Within popular media, the massive open online course (MOOC) is presented as a novel idea created by maverick professors and further developed with a goal to further democratize education on bases of quality and cost. The perception of this sequence of events as modular history has perpetuated a difficulty in developing MOOC-related research and critique within the fields of distance and online education. At the center of this struggle is the MOOC acronym: its initial development was in 2008, and its use today happens in opposition to the theoretical and pedagogical elements of the 2008 MOOC. This paper endeavors to define the MOOC by tracing the history of both movements both around and beyond the simple acronym. After reviewing the existing literature and analyzing the theoretical and pedagogical pillars of both movements, the paper concludes that the term MOOC is too problematic based on its separate and ideologically opposed histories and theories on learning. However, MOOC is seen to be a beneficial term for defining the sociocultural phenomenon of scalable online learning.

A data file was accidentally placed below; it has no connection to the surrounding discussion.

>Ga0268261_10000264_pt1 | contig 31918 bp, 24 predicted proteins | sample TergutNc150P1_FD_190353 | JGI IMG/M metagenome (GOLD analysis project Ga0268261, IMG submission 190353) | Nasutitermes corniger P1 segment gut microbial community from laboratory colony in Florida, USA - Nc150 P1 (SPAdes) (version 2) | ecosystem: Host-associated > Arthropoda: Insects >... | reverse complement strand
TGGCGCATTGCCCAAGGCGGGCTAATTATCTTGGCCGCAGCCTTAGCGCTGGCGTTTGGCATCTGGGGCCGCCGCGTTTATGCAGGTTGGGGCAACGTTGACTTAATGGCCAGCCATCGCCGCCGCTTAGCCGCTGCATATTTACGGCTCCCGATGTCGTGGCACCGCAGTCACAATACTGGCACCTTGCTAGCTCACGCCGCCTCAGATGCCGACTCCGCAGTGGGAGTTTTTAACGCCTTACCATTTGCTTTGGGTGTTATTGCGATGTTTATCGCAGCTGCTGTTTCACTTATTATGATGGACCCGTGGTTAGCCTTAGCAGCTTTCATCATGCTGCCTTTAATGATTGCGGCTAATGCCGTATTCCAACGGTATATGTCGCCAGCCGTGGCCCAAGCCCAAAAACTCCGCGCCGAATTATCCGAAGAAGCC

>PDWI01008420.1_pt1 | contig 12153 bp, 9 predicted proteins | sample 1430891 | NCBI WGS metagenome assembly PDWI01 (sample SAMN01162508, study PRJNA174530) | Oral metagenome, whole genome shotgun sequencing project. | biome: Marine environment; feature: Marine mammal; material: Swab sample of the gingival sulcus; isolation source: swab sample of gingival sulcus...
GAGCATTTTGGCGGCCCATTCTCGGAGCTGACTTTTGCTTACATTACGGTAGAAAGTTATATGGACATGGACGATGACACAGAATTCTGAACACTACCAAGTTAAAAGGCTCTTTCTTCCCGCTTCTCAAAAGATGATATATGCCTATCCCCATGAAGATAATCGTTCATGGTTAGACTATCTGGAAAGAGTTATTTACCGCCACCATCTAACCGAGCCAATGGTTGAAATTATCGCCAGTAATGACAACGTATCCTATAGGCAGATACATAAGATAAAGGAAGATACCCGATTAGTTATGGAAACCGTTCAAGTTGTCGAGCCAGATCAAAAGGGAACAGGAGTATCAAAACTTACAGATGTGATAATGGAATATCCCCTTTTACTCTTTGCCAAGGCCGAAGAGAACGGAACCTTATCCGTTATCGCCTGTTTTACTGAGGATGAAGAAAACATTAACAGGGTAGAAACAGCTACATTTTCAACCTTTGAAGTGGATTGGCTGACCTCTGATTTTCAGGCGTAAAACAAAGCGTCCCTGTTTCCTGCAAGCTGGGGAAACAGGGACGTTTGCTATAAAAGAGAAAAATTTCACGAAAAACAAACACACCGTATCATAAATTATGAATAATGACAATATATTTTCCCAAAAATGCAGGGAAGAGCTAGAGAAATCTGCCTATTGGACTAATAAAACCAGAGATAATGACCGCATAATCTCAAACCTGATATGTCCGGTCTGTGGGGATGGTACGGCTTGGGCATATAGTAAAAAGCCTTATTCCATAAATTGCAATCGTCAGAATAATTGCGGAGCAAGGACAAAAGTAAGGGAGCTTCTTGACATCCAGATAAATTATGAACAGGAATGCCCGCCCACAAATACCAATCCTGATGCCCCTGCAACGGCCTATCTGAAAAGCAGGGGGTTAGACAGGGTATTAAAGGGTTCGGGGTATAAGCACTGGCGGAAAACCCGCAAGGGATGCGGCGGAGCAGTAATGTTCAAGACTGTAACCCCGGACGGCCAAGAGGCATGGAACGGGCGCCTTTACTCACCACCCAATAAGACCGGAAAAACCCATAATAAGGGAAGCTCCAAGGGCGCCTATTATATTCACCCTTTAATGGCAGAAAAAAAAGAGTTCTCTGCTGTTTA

MOOC, design, history



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